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For the envelope-style pocket, I decide to make the slip stitch attaching underneath the top flap – so I open it up and stitch through the pocket layer and the belt layer underneath.

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At the end, I rotate and work one row of the side of the belt base, then rotate again and start to slip stitch across the middle of the belt, placing my stitches in between the double crochets that make up the middle row.

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Attaching in the middle can require some really creative maneuvering on the part of the hook-wielder. In fact, this part is more like guerilla fiber-punk yarn wrestling. So be prepared for that! 😀

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To work the second row of attaching, slip stitch until you reach a pocket. With the back of the pocket facing you, insert your hook into the stitching and back out on the other side of a single stitch, catching the post of the stitch with your hook.

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Then, insert the hook through the middle of the belt. Yarn over and draw this loop through the belt, the post of the pocket stitching, and the loop on your hook, making one slip stitch through two layers.

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Continue this process for at least part of the back of the pocket. When you’ve attached enough of the back of the pocket, keep slip stitching through just the belt layer as normal until you reach the next pocket, then work through both layers in the same manner again.

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Here you can see the back of the slip stitching of the second row on the inside of a pocket – just enough to hold them down and make sure they are extra secure.

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The pockets are now attached!

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After working the second round of attaching, I like to do one more row of slip stitching into the same stitches across the top of the belt, just for extra firmness (to reduce yarn stretching on the belt base) and to add more color and depth. Here I’ll change colors, then just work a simple line of slip stitching all the way across, right next to the first line of slip stitches (or wherever… FREEFORM!!)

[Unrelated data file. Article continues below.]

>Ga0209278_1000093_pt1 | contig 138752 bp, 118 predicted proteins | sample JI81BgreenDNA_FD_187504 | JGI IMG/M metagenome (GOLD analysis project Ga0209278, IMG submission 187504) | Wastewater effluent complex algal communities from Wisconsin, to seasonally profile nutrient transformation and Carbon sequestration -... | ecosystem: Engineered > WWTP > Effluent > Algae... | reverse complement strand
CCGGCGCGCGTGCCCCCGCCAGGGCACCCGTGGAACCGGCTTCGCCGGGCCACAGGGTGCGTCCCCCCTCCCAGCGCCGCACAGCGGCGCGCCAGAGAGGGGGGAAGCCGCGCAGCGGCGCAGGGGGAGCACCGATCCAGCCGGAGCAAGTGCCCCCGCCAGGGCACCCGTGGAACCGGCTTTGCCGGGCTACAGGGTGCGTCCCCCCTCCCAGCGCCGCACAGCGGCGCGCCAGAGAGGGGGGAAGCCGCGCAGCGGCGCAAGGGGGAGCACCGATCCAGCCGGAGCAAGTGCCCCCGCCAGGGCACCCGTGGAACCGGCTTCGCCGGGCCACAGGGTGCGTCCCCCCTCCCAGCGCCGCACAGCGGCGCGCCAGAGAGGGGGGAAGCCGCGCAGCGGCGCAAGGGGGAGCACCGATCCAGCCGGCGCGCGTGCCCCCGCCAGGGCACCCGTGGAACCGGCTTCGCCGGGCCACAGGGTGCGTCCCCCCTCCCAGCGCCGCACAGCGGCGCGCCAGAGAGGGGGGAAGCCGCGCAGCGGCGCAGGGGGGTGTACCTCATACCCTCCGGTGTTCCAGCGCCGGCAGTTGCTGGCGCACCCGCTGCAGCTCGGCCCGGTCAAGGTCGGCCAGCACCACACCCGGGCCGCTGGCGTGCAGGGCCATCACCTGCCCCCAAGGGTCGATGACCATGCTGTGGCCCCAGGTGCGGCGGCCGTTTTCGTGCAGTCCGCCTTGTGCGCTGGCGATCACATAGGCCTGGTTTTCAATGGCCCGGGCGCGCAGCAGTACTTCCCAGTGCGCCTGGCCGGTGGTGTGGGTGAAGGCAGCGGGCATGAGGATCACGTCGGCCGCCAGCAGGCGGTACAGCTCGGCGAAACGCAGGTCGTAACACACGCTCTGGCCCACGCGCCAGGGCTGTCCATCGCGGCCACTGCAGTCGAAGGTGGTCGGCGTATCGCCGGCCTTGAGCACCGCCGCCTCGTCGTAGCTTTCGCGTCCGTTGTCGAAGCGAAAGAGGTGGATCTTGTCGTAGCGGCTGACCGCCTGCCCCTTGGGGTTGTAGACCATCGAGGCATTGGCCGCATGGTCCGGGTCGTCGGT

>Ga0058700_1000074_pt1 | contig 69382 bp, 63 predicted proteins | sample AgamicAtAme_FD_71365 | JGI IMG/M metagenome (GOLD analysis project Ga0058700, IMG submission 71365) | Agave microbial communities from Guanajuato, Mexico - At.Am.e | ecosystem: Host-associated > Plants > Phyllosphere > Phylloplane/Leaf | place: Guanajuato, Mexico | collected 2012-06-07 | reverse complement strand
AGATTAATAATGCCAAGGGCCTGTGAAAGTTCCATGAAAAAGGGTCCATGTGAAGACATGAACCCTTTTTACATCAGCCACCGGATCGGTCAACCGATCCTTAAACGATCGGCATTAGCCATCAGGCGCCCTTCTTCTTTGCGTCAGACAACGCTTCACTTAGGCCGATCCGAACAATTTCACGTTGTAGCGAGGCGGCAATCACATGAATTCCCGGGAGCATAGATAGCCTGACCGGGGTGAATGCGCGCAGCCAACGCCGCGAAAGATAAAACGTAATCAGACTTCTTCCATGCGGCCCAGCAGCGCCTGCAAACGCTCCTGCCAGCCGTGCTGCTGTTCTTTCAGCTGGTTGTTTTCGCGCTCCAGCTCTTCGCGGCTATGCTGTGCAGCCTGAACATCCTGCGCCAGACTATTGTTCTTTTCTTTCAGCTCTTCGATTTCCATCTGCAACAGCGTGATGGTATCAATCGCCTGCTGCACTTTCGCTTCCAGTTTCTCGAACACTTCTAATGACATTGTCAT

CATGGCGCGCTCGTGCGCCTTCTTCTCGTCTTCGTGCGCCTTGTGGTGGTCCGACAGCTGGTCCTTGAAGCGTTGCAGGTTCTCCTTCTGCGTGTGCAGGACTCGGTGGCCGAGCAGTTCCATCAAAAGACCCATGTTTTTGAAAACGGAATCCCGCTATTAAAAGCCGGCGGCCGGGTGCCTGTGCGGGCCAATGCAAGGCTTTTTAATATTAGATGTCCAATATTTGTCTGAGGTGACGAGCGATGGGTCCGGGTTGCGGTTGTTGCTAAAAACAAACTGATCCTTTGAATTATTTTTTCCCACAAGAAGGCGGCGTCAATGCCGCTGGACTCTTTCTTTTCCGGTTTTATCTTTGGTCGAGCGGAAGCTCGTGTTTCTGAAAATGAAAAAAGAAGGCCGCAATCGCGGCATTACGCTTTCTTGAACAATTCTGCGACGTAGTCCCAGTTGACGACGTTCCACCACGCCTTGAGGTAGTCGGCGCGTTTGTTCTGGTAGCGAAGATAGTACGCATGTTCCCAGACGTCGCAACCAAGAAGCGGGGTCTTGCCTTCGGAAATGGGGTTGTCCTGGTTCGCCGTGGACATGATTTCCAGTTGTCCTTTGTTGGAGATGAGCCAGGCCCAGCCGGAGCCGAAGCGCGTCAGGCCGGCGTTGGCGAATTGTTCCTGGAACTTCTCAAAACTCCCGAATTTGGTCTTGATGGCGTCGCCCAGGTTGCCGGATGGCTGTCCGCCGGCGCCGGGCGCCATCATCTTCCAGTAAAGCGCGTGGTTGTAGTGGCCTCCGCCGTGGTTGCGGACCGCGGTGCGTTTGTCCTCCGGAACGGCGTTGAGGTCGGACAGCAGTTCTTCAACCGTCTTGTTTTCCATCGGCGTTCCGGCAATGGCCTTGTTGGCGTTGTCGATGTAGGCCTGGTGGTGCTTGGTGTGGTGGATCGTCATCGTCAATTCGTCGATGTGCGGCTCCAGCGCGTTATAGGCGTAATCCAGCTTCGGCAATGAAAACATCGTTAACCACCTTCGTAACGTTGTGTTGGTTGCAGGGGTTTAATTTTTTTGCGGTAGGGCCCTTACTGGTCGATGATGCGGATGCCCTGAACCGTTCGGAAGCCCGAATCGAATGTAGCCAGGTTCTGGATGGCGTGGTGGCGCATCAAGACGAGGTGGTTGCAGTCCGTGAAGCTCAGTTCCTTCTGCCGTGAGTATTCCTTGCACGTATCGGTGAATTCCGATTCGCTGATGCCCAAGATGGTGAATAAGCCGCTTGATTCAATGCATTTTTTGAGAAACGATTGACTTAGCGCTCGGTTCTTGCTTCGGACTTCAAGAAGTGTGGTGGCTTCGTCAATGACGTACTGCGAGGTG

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After this last finishing touch, I’m DONE with the crochet portion of the belt! Time to weave in my ends, then tackle the final step: the fabric fringe skirt. After that post, I’ll do a final reveal and wrap-up – I can’t wait to show the final product 🙂

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-MF

PBT: Circle Pocket Part 2

Circle Pockets: Non-Continuous Circles, Color Changes, and Overlay

This post is part of a series of tutorials on how to create your own unique crochet pixie pocket belt – to read more about this series visit the Intro page.

Most of the crochet utility belts I make have circle pockets – I love their potential as a canvas for other shapes like mandalas, simple embroidery, or shell flower petals. Plus, I’m just really into circles.

The continuous orange circle I made in the previous post to demonstrate my shorthand and the principle of increases and whatnot was fun and all, but now it’s really time to use a little more color! The plajn orange circle will end up being the back of a circular pouch on this belt, so we need a matching size circle to make up the front. For this, I’ll start a new piece, worked non-continuously. Since continuous rounds don’t start and end in the same place, I don’t use them for multi-colored circles (because the stripes wouldn’t match up). I mean, you totally can if you want to though! FrEeForM baby!

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Non Continuous Circles & Color Changes